Dr. Daniela Constantinescu of the University of Victoria in British Columbia is a talented engineering educator who is able to bring a number of cross-disciplinary engineering areas to bear on her research. Her background in mechatronics, mechanical engineering, robotics and electrical engineering has allowed her to progress research projects centering on haptics.
One of her areas of interest is full-body 6 DOF interaction in a virtual environment; another more recent project involves haptic tele-cooperation. This latter area is being realized as a far-reaching rehabilitation project designed to help solve a growing real-world problem: how to ensure out-patient rehabilitation clients continue to perform their regular rehab program once they’ve returned home, with no direct engagement with rehabilitation center staff. The need for a solution is a given since the potential cost savings to individuals or the health care system could be enormous.
Locating reliable tools to advance haptic rehabilitation research
Dr. Constantinescu envisioned a cooperative haptic exercise in which two patients with similar rehab programs could work together from their respective homes using small, low-cost rehab robots connected via the internet. “It’s almost like having a Facebook exercise group, with the two people doing their rehab exercises together online,” she said. “They would have a virtual environment on screen and be able to feel what each other was doing.”
Their rehab regimen would involve shared exercises that could only be completed by the two of them working in tandem. Their sense of responsibility to the other would help ensure the exercises were completed correctly and on schedule.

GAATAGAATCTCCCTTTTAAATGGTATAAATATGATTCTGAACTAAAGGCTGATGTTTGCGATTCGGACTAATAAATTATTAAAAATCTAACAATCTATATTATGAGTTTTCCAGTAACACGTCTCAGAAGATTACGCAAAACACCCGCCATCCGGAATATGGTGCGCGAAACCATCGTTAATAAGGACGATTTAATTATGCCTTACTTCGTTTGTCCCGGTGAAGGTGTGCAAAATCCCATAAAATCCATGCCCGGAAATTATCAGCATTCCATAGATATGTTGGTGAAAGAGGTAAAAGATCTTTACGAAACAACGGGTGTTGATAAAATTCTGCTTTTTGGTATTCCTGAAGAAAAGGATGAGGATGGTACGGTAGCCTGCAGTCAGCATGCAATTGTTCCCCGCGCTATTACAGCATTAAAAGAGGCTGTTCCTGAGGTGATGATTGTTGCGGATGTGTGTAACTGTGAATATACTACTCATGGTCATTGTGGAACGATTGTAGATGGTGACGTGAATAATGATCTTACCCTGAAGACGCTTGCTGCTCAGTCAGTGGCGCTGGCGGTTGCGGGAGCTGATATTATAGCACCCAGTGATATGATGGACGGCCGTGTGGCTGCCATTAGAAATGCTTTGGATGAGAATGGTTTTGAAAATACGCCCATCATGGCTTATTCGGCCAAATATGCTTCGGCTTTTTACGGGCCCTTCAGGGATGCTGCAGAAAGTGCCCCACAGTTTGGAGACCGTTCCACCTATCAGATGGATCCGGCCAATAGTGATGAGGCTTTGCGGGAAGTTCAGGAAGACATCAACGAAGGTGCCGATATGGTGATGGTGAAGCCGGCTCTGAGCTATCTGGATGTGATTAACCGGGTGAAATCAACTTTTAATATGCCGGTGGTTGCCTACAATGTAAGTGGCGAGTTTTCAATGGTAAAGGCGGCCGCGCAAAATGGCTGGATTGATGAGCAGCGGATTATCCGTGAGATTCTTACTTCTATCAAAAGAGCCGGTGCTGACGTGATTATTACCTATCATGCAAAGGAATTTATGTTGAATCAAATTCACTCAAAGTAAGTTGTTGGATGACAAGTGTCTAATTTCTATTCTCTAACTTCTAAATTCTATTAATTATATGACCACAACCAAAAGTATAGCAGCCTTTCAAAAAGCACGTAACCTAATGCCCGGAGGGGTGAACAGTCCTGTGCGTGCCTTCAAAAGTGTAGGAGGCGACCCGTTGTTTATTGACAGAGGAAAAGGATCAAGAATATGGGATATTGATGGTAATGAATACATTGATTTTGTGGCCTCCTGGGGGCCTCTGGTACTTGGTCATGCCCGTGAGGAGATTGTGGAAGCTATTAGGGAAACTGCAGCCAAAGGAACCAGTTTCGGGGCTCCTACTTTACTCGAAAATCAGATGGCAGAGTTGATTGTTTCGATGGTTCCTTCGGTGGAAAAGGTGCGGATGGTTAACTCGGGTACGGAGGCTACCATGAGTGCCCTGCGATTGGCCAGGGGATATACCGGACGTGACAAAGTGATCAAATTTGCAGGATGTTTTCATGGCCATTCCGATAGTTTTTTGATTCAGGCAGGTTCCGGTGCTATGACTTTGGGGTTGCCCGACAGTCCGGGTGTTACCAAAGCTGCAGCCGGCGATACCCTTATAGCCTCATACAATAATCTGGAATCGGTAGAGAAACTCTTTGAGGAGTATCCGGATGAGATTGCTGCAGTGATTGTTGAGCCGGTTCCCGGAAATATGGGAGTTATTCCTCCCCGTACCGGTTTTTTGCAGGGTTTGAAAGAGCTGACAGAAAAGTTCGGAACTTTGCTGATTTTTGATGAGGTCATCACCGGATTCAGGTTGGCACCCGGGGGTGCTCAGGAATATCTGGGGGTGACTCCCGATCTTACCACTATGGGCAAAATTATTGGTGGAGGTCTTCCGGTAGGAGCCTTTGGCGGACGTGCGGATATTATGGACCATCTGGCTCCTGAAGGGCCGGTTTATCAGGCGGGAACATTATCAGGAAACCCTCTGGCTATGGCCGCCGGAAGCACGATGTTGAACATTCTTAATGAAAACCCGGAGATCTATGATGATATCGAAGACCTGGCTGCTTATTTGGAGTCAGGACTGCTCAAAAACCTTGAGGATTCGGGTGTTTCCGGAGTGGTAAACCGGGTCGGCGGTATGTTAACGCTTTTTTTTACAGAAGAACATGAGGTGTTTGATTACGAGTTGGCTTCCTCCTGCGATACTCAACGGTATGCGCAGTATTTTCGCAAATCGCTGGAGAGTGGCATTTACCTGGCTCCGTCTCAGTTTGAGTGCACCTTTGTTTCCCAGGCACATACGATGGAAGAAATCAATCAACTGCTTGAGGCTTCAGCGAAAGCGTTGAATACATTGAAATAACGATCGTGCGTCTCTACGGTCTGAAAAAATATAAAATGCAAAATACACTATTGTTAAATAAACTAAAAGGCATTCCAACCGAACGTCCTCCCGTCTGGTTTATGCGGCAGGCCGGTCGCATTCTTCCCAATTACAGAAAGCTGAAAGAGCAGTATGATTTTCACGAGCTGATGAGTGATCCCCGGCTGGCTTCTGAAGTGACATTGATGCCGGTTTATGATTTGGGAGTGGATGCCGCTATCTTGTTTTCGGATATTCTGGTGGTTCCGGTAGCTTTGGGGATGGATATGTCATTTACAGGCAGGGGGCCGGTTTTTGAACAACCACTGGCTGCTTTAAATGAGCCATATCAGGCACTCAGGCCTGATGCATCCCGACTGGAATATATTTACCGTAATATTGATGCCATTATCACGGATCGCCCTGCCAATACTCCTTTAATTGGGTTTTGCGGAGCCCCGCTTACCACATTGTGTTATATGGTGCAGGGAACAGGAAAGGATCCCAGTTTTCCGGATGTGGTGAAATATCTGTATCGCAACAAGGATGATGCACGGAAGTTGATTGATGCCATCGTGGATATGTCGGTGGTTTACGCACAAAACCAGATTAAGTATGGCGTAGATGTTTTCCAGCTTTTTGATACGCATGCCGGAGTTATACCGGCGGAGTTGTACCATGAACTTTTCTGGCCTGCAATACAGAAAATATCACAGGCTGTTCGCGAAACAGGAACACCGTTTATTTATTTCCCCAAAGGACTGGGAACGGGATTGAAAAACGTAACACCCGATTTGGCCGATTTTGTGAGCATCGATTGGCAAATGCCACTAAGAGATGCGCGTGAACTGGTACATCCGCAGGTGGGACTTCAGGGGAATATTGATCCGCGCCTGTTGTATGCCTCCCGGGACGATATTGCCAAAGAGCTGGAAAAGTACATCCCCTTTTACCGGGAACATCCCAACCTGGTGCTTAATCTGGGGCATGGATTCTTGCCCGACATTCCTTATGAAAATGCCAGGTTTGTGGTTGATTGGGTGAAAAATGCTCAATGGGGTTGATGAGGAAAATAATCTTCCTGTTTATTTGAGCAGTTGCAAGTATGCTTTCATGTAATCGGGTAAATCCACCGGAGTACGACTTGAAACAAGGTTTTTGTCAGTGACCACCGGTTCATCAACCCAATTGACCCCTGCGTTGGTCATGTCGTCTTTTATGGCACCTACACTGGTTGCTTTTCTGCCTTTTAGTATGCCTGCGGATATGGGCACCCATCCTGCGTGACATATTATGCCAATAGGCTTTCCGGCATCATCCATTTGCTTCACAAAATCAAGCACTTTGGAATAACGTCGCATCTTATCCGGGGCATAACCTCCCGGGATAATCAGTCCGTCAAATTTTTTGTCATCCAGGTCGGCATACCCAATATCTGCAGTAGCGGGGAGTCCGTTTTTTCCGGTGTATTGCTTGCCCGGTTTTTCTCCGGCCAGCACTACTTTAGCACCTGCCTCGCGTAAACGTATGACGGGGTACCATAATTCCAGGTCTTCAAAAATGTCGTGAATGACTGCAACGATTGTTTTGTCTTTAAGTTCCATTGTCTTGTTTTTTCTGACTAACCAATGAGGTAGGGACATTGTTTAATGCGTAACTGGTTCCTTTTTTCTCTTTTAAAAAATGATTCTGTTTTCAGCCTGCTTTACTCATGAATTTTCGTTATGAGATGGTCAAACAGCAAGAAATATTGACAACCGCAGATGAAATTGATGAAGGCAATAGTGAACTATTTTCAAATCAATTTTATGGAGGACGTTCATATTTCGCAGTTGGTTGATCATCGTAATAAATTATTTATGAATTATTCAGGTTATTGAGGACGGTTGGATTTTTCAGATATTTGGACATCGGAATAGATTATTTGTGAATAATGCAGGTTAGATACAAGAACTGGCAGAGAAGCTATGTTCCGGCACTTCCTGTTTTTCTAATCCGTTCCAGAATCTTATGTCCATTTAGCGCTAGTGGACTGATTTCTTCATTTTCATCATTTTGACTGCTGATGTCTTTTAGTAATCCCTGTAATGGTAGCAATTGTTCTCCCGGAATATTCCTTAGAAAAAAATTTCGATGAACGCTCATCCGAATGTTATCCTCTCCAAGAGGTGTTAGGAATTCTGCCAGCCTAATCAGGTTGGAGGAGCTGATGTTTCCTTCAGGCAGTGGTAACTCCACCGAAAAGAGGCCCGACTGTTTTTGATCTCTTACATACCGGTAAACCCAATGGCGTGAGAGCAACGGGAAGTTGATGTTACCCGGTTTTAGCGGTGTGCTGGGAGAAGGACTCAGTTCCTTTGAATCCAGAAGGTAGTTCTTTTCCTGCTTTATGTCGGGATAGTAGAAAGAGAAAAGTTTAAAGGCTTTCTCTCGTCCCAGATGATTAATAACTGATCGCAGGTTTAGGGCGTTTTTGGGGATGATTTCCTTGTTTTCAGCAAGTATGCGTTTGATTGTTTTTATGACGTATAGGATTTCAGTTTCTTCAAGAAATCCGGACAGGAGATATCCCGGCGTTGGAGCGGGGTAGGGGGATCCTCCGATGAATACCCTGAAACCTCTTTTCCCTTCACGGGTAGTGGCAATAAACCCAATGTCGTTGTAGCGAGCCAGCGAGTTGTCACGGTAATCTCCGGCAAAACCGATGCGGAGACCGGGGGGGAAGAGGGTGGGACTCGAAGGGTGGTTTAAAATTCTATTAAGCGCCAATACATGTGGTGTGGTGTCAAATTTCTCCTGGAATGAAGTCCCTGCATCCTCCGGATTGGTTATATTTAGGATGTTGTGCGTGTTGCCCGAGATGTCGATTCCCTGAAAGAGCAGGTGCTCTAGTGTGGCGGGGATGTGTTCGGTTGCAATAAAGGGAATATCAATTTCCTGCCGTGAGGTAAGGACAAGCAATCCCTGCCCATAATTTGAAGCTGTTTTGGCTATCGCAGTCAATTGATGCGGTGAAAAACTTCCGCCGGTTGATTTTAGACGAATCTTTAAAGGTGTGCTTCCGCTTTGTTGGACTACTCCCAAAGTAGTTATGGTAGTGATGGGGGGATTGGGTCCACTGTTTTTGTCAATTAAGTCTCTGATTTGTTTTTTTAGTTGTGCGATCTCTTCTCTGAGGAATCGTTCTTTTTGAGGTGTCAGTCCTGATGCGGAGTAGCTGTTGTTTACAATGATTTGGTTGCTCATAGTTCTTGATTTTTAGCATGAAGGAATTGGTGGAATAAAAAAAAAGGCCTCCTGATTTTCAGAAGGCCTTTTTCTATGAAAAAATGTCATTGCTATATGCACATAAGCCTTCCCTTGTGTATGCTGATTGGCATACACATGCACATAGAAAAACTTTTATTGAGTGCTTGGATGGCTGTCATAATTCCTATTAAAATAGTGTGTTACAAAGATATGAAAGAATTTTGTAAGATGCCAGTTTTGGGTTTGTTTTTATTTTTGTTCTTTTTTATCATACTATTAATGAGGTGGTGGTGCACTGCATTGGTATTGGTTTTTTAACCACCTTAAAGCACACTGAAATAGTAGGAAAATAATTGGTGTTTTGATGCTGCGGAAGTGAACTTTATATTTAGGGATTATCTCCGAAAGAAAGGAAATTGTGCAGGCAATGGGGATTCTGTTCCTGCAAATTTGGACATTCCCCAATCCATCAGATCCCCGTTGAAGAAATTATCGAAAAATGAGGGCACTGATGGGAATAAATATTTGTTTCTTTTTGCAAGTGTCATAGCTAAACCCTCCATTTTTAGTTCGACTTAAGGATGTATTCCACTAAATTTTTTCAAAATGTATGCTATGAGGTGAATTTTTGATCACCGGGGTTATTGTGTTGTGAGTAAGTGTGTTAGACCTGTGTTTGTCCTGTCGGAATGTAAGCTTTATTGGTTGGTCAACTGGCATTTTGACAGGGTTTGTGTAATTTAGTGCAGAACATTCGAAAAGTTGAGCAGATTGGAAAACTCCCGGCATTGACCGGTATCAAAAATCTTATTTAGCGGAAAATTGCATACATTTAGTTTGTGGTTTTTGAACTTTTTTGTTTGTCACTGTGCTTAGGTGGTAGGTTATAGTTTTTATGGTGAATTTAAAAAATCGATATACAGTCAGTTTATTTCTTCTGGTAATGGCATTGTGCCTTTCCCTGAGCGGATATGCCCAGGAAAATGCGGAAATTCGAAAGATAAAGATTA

“Our technical challenge was two-fold. First, we had to find reliable 6 DOF haptic devices that would allow me and my team to conduct the research and engage in a wide range of exercise motions. Second, we needed to source control design software that would enable us to quickly and efficiently design a reliable controller for this co-operative activity.”
Quanser's Haptic Wand and QUARC software enable a solution
Dr. Constantinescu researched three different haptic systems. “I spoke with people who had these devices in their labs and discovered that those who used Quanser’s Haptic Wand were extremely pleased with their equipment.” It seems the other haptic devices didn’t come with complete manu-facturer-supplied performance guidelines, which reduced their value and dependability in Dr. Constaninescu’s view.
“Quanser supplied solid performance information about their Haptic Wand, including the accurate dynamics of the device, the achievable control stiffness, access to the low-level control of the device, and so on. Choosing Quanser’s haptic wand was pretty simple under the circumstances. Reliable and offering 6DOF interaction, it was clearly the best available device for us.”
An equally vital part of the solution was QUARC, Quanser’s control design software, and the API that Quanser provides with the Haptic Wand, because designing a controller quickly was important to the timely completion of the project.